Evidence of exposure to SARS-CoV-2 in cats and dogs from households in Italy

Abstract

SARS-CoV-2 emerged from animals and is now easily transmitted between people. Sporadic detection of natural cases in animals alongside successful experimental infections of pets, such as cats, ferrets and dogs, raises questions about the susceptibility of animals under natural conditions of pet ownership. Here, we report a large-scale study to assess SARS-CoV-2 infection in 919 companion animals living in northern Italy, sampled at a time of frequent human infection. No animals tested PCR positive. However, 3.3% of dogs and 5.8% of cats had measurable SARS-CoV-2 neutralizing antibody titers, with dogs from COVID-19 positive households being significantly more likely to test positive than those from COVID-19 negative households. Understanding risk factors associated with this and their potential to infect other species requires urgent investigation.

Introduction

Cases of severe acute respiratory syndrome coronavirus 2 (SARS-CoV-2) infection were detected in late December 2019 in Wuhan, Hubei Province, China1, possibly as a spillover from bats to humans2, and rapidly spread worldwide becoming a pandemic3. Although the virus is believed to spread almost exclusively by human-to-human transmission, there are concerns that some animal species may contribute to the ongoing SARS-CoV-2 pandemic4. To date, sporadic cases of SARS-CoV-2 infection have been reported in dogs and cats. These include detection of SARS-CoV-2 RNA in respiratory and/or fecal specimens of dogs and cats with or without clinical signs5,6,7, as well as of specific antibodies in sera from pets from coronavirus disease 2019 (COVID-19)-affected areas7,8. In addition, experimental infection of various animal species has demonstrated that although dogs appear poorly susceptible to SARS-CoV-2 infection, developing asymptomatic infections and shedding low titer or no virus, cats develop respiratory pathology and shed high titers of SARS-CoV-2, even being able to infect in-contact animals9,10. Wide-scale testing of susceptible species is needed to assess the extent of animal infection under more natural conditions of husbandry. Here we conducted an extensive epidemiological survey from March to May 2020 in cats and dogs living in Italy, either in SARS-CoV-2-positive households or living in geographic areas that were severely affected by COVID-19. To our knowledge, this is the largest study to investigate SARS-CoV-2 in companion animals to date.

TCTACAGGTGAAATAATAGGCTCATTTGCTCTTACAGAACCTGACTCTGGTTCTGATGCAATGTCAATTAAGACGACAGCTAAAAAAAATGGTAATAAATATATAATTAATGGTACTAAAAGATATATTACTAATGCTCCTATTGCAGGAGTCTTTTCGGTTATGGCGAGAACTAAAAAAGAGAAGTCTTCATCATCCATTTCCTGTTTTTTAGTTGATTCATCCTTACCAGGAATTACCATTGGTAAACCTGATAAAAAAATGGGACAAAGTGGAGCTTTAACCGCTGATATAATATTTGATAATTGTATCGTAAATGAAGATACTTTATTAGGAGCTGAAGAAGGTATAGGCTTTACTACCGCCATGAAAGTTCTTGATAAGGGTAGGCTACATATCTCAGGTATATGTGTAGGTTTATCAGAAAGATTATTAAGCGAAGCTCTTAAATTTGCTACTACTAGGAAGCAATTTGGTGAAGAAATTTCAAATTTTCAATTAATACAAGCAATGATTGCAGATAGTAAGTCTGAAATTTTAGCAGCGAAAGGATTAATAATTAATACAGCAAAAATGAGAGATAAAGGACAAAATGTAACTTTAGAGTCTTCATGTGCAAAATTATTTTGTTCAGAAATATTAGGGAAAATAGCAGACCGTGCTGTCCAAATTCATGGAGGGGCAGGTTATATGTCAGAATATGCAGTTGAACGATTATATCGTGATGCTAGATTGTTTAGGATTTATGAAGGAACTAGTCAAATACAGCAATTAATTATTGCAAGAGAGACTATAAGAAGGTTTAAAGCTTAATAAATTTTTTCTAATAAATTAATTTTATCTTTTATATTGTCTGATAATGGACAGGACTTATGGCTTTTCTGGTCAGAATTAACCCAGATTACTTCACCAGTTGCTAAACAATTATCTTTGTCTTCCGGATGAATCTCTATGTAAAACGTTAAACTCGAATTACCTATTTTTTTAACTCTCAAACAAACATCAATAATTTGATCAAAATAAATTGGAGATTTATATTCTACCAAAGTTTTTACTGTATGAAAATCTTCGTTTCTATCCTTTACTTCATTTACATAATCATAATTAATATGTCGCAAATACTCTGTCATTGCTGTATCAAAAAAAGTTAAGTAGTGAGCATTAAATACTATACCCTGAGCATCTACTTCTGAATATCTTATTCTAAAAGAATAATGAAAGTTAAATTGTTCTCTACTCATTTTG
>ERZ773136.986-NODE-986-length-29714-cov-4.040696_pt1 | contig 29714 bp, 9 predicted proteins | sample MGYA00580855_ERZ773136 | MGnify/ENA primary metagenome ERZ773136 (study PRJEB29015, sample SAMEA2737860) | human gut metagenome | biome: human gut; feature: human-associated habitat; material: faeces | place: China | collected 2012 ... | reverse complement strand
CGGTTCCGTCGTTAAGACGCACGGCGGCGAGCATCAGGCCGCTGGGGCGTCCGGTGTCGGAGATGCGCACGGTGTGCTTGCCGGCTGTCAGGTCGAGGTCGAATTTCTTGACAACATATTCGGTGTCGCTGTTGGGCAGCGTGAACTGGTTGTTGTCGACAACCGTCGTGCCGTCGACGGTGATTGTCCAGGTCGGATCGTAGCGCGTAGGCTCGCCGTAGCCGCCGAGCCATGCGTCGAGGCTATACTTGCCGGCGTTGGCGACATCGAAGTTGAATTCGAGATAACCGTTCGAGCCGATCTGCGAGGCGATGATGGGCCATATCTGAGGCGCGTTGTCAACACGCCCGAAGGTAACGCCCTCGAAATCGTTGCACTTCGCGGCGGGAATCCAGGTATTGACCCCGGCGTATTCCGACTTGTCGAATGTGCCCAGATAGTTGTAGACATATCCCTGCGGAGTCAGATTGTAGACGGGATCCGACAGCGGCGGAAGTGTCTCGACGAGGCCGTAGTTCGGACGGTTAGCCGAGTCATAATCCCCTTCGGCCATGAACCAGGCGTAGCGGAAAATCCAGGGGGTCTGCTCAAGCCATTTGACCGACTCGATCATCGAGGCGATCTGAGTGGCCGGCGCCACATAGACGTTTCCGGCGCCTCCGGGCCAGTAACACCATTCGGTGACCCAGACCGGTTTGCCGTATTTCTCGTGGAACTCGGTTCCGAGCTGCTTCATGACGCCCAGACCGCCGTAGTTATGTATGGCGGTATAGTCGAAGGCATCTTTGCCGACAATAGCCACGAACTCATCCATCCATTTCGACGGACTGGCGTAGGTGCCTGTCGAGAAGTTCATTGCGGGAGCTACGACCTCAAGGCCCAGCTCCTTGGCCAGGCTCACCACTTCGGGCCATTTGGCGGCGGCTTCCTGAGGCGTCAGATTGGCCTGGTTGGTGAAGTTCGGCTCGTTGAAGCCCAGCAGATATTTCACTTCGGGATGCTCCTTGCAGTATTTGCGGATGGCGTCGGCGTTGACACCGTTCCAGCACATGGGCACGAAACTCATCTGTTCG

Results

All animals were sampled by their private veterinary surgeon during routine healthcare visits between 15 March and 11 May 2020 (Source data S1). Sampling of animals for this study was approved by the Ethics Committee of the Department of Veterinary Medicine, University of Bari, Italy (approval number 15/2020). A total of 603 dogs and 316 cats were sampled from different Italian regions, mostly Lombardy (476 dogs, 187 cats). Animals were sampled either from regions severely affected by COVID-19 outbreaks in humans or from those that offered convenient access to samples. Oropharyngeal (303 dogs, 173 cats), nasal (183 dogs, 78 cats), and/or rectal (66 dogs, 30 cats) swabs were collected from a total of 494 pets using synthetic fiber swabs (Table 1). For 340 dogs and 188 cats, full signalment and clinical history were collected, including breed, sex, age, exposure to COVID-19-infected humans in the previous 2 weeks (COVID-19-positive household, suspected COVID-19-positive household but not confirmed by specific assay, and COVID-19-negative household), and the presence of respiratory signs (cough, sneezing, conjunctivitis, nasal and/or ocular discharge). Pets living with SARS-CoV-2-infected patients included 47 dogs and 22 cats for serology and 64 dogs and 57 cats for molecular investigations, with a single animal being sampled from each COVID-19-positive household.

Table 1 Sample type distribution for detection of SARS-CoV-2 RNA.

Sera were available for 188 dogs and 63 cats for which complete signalment, history, and location were available (Fig. 1). Additional sera were collected from diagnostic laboratories for 263 dogs and 128 cats from the affected areas, but which lacked further historical information.

Fig. 1: Distribution of dog and cat samples assayed for neutralizing antibody titer across Italy and the region of Lombardy.
figure1

Data on human COVID-19 cases from the Italian Department of Civil Protection as of 31 May 2020 and population data from the Italian National Institute of Statistics (ISTAT), January 2019. Source data are provided as a Source Data file.

Detection of SARS-CoV-2 RNA used two real-time reverse-transcription PCR (RT-PCR) assays targeting nucleoprotein and envelope protein genes11. Plaque reduction neutralization tests (PRNTs)12 were performed with SARS-CoV-2/human/Liverpool/REMRQ0001/2020 isolate13. PRNT80 was determined by the highest dilution with ≥80% reduction in plaques compared to the control.